WASHINGTON — The House rejected a hard-line immigration bill Thursday and postponed a vote on a Republican compromise version the day after the Trump administration suspended the separation of children and parents on the Southwest border.
The House voted 193-231 to defeat a bill by Rep. Bob Goodlatte, R-Va., that called for strengthening border security and offered temporary protections for so-called Dreamers, immigrants brought to the country illegally as children. However, it failed to provide a path to citizenship for Dreamers sought by Democrats and moderate Republicans.
There were 41 Republicans who voted with Democrats to sink the Goodlatte bill. Nevada’s congressional delegation voted along party lines, with Rep. Mark Amodei, R-Nev., voting for the bill and the state’s three Democratic representatives — Dina Titus, Jacky Rosen and Ruben Kihuen — voting against.
Meanwhile, a second Republican compromise bill appeared on the brink of collapse. That bill would provide a path to citizenship for Dreamers, as well as offer a legislative remedy to keep children with parents after crossing the border without documentation, and accelerate the adjudication of those cases.
A vote on the compromise bill was abruptly postponed and rescheduled first for Friday, and then later, next week.
“We do not want children taken from their parents,” House Speaker Paul Ryan, R-Wis., said before the first vote Thursday.
Ryan said Republicans tried to craft a compromise to offer protections and eventual citizenship for Dreamers, and provide a legislative fix to the family separations at the border that have been condemned by world leaders. It also contained $25 billion for a Southwest border wall.
House Minority Leader Nancy Pelosi, D-Calif., called the GOP bill “a compromise with the devil,” but not a deal with Democrats.
Titus called the legislation “the dream killer bill,” which also would have eliminated family-based immigration. Rosen accused Republicans of playing “partisan games” instead of working with Democrats to find a bipartisan solution.
Conservatives, moderates at odds
The compromise was crafted by Republican leaders to bridge a gap between GOP conservatives and moderates.
But even some House Republicans vented their frustration over the slapdash process that did not provide for amendments to a bill that was thrust upon members in the past 72 hours with a pep talk by President Donald Trump.
Amodei was critical of GOP leadership and said the procedure being used “represents a new low” for the legislative system. He said he voted for the Goodlatte bill because it at least would have provided temporary protection for Dreamers.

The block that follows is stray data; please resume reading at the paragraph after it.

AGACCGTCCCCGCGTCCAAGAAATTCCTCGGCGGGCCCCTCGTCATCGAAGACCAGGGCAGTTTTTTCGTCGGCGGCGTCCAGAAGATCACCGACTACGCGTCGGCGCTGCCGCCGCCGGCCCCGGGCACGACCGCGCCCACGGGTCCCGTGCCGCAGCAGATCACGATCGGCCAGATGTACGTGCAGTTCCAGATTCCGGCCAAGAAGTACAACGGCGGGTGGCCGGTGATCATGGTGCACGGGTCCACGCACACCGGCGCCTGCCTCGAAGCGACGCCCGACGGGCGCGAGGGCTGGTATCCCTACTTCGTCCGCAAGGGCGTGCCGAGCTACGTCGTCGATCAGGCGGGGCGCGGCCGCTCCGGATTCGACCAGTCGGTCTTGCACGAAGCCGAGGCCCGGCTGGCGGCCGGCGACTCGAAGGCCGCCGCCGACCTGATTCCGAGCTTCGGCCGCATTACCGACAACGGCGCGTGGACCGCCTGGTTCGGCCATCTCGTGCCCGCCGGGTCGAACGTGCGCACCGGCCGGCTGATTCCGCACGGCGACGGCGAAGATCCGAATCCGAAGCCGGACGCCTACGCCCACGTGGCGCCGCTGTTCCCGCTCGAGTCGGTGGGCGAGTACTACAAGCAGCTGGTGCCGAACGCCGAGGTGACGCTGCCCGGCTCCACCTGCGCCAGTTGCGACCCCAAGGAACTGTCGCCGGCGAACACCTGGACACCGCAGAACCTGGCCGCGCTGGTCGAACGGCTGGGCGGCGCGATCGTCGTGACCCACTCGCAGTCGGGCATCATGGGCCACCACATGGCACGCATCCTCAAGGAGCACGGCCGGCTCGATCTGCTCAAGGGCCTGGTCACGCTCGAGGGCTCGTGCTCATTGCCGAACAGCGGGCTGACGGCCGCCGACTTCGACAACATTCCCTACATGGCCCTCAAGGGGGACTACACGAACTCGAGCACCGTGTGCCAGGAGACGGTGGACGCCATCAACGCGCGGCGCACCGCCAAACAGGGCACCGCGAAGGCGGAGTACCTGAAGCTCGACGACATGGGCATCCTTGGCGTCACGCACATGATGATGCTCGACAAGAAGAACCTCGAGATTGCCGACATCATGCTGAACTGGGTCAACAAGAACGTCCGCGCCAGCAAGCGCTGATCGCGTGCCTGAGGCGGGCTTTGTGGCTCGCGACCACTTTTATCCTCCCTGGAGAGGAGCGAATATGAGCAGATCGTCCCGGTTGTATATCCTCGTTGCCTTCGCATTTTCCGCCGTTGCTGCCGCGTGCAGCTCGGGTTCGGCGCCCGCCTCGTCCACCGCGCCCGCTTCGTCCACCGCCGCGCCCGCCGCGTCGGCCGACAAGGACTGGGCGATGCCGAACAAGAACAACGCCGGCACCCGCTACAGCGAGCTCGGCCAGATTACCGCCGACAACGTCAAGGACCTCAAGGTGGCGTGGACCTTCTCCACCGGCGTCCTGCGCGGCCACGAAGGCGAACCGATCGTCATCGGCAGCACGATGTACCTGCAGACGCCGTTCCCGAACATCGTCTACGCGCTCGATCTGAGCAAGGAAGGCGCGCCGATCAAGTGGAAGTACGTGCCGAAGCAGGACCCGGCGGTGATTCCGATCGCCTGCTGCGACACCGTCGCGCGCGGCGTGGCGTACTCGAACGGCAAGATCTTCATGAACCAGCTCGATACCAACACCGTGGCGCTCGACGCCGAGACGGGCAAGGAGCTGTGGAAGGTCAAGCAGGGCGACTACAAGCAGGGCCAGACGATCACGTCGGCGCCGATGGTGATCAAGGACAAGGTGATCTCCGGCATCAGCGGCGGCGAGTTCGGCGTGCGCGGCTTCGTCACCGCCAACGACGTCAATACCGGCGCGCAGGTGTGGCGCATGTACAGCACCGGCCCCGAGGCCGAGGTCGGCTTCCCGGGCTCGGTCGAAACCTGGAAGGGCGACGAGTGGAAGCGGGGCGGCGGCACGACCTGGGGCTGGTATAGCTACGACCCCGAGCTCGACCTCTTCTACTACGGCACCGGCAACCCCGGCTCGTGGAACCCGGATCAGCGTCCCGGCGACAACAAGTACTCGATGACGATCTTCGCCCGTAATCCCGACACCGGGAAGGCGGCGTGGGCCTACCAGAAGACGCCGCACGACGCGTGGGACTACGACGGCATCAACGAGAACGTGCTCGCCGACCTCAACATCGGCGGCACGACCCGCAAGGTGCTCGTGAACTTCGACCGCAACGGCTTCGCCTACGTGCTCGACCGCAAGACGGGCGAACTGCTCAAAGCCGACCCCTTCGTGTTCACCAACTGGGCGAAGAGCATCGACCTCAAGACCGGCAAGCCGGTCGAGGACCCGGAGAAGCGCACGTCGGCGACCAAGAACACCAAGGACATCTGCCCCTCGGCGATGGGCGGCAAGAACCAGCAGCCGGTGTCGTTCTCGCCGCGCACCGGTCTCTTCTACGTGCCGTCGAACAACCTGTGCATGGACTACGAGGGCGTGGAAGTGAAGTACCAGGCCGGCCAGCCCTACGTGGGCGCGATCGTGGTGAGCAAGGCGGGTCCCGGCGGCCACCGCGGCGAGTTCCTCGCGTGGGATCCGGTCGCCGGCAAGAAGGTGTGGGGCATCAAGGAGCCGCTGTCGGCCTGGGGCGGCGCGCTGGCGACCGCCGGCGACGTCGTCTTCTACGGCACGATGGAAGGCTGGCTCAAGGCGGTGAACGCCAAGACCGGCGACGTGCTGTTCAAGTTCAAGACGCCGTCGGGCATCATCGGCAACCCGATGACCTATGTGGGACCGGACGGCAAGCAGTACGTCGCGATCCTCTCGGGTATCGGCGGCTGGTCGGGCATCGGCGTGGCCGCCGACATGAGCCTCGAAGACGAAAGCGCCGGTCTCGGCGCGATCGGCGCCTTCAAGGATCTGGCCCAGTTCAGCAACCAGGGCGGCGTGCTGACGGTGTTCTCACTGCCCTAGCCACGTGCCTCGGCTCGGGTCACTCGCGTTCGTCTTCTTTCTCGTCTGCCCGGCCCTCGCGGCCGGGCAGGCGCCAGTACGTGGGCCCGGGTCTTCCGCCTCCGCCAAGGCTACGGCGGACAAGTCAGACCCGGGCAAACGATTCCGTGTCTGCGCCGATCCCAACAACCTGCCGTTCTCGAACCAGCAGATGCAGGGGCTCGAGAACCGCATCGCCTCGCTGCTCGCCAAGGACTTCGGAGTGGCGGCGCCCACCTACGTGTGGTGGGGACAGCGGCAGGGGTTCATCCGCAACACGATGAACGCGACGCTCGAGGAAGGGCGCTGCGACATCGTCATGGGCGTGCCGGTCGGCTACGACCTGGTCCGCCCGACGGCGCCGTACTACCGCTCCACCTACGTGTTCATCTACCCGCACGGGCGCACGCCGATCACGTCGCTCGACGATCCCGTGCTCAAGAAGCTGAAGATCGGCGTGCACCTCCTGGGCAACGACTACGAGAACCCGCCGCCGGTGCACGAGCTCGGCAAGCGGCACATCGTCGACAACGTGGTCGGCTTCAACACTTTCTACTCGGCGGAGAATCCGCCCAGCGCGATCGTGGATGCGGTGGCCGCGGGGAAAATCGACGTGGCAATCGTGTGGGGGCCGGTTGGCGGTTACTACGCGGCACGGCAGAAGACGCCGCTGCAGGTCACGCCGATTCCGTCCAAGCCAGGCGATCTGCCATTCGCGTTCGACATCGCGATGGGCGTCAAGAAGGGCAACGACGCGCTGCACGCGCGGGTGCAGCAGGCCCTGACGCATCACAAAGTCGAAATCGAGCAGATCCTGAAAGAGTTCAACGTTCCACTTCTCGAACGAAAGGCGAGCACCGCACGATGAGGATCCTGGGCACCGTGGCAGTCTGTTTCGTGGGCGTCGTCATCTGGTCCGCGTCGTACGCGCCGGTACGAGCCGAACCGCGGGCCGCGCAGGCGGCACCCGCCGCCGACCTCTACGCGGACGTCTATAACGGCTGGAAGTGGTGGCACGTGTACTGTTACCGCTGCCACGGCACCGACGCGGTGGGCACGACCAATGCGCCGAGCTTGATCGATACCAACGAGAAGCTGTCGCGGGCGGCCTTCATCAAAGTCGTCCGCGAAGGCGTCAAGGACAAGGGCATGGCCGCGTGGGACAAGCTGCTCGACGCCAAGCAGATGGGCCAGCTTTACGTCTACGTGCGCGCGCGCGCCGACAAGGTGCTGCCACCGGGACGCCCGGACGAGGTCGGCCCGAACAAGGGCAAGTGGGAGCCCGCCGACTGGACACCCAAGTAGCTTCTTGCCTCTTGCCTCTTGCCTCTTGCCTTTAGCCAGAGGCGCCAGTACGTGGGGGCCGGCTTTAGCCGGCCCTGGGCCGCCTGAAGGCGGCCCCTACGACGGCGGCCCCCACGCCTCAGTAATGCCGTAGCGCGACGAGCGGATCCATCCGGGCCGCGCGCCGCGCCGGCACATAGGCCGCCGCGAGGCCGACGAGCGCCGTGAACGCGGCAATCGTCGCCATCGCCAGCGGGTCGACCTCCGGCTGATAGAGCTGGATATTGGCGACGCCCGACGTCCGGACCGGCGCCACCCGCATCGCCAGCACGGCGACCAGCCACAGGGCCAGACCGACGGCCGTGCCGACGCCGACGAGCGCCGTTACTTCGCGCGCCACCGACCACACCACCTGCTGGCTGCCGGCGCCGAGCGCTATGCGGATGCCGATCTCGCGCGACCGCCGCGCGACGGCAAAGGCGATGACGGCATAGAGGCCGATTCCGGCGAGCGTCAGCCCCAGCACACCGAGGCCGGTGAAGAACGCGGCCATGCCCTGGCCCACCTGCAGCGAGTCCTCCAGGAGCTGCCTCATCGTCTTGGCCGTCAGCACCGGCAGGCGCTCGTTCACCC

Moderate Republicans in the House forced the immigration debate to the fore by threatening to use a rare procedure known as a discharge petition to demand a vote on bipartisan legislation that did not include the president’s full wall funding request.
Amodei was one of 23 Republicans who signed the discharge petition, which fell two votes short of the number needed to force a vote.
The bipartisan legislation also included measures to restore protections from deportation for undocumented immigrants under the Obama-era Deferred Action for Childhood Arrivals policy that Trump ended in September. About 14,000 immigrants in Nevada were protected from deportation by DACA.
Ryan, in a news conference before the votes, said Democrats wanted “open borders.”
“We want to secure our borders,” Ryan said, to keep the flow of heroin, opioids and other narcotics out of the country.
Democrats said the Republican bills offered false choices that failed to adequately address DACA and reunification of children taken from parents and kept in cagelike detention facilities.
Trump backs bill initially
Trump endorsed the compromise bill during a closed-door rally with House Republicans on Tuesday at the Capitol.
With the bill facing possible defeat, Trump distanced himself from the expected failure Thursday and appeared to throw a wrench in House GOP leaders’ efforts to bridge their divisions in their caucus.
The president tweeted that any immigration bill passed by the House would die in the Senate, where Republicans hold a 51-49 majority and lack the 60 votes needed to break a filibuster.
Trump said Republican efforts were futile as long as Democrats could stop legislation from advancing in the Senate.
Meanwhile, the administration continued to scramble to modify its “zero tolerance” policy that was announced at the border in April and has led to the separation of more than 2,000 families.
After a week of aides saying only Congress, and not the president, had the authority to stop the separations, Trump came out Wednesday and signed an executive order to continue prosecutions but not separate children from their parents. Instead, families will be housed together.
While Trump continued to blame Democrats for the border policy, the administration actively sought to mitigate the fallout, sending first lady Melania Trump on an unannounced trip to the Texas border to observe a detention facility.
Even though Trump moved to reverse the action, lawmakers still are seeking a permanent legislative remedy.
Republican leaders spent Thursday evening trying to shore up votes for their compromise bill that Democrats are loathe to support.
The Senate is expected to move soon on narrow legislation dealing with just the separation of families at the border.